DJH Streamlined Coronation Tender – Loco Chassis Brakes and minor details fitted

This was what they look like after a visit from my piercing saw.

DJH Streamlined Coronation – Cut outs to make motion removable

Then I needed to make some spacers to attach the two cylinders together

DJH Streamlined Coronation – Spacers to make cylinders removable

Doing this meant that the 2mm diameter screws provided were not long enough so I retapped the holes 8BA and added some longer 8 ba screws. to hold them on.
next I soldered the slide bars to the motion bracket frame and started to assemble the valve gear

DJH Streamlined Coronation – Assembled motion

DJH provide 14ba screws/nut to assemble the valve gear which I have used but I have also done a belt and braces approach by tapping all the holes 14ba too which allows the nut to be locked on. Most of them also needed to be filed back for clearance purposes.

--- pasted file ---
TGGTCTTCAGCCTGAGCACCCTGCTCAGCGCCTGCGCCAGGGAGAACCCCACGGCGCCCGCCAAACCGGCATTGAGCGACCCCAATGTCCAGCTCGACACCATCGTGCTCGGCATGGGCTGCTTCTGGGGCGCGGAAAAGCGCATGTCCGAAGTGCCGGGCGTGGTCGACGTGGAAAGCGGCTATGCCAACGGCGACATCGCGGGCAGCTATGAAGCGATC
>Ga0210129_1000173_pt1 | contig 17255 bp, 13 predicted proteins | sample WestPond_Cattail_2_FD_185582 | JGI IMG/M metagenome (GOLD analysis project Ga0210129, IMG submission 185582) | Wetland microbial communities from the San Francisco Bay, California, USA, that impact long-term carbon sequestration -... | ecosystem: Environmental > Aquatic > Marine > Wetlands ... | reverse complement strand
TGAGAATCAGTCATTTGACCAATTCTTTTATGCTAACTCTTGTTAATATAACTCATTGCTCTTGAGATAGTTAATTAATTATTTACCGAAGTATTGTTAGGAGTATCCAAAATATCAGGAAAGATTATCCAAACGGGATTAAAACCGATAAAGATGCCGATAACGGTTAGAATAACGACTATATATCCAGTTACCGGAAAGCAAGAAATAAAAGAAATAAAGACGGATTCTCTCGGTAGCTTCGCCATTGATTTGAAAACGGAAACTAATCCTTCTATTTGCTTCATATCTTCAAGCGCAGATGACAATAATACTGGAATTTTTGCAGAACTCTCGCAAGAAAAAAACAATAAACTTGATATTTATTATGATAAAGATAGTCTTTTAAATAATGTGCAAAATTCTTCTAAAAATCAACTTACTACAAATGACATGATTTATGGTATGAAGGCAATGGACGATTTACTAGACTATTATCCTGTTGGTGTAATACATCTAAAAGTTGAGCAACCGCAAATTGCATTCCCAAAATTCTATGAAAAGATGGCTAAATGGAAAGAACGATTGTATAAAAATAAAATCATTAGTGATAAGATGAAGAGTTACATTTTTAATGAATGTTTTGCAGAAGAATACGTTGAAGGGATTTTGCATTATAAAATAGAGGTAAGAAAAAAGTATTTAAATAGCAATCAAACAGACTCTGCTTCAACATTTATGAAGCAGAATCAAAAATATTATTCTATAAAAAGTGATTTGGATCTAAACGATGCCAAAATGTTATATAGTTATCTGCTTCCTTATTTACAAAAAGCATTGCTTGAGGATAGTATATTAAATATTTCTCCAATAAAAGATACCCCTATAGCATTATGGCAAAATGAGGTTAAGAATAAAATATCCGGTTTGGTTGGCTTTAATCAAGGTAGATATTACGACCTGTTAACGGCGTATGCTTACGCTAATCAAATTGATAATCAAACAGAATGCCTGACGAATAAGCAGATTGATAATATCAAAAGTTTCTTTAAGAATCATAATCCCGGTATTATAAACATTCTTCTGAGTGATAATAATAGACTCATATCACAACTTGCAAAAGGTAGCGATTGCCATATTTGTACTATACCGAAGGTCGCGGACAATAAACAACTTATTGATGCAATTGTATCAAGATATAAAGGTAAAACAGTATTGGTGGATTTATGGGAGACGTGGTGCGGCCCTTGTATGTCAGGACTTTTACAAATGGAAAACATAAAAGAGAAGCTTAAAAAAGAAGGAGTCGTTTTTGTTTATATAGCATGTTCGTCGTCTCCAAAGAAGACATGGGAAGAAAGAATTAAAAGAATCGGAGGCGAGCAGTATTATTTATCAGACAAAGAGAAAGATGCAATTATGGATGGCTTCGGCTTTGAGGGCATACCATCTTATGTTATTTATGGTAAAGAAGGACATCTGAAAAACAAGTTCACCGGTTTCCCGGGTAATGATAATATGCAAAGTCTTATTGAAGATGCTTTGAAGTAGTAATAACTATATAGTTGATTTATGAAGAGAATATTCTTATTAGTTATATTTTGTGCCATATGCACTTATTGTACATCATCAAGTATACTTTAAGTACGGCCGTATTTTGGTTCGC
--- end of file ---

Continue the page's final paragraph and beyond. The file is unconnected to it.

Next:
DJH Streamlined Coronation – Assembled motion

Last night I fitted the motor into the basic chassis and ran it for a while with the connecting rods attached. It was a good sign that nothing decided to unscrew itself while it ran (which can be a sign of something amiss).
Hopefully tonight will see the valve gear fitted and tested before stripping it back down ready for Warren to paint.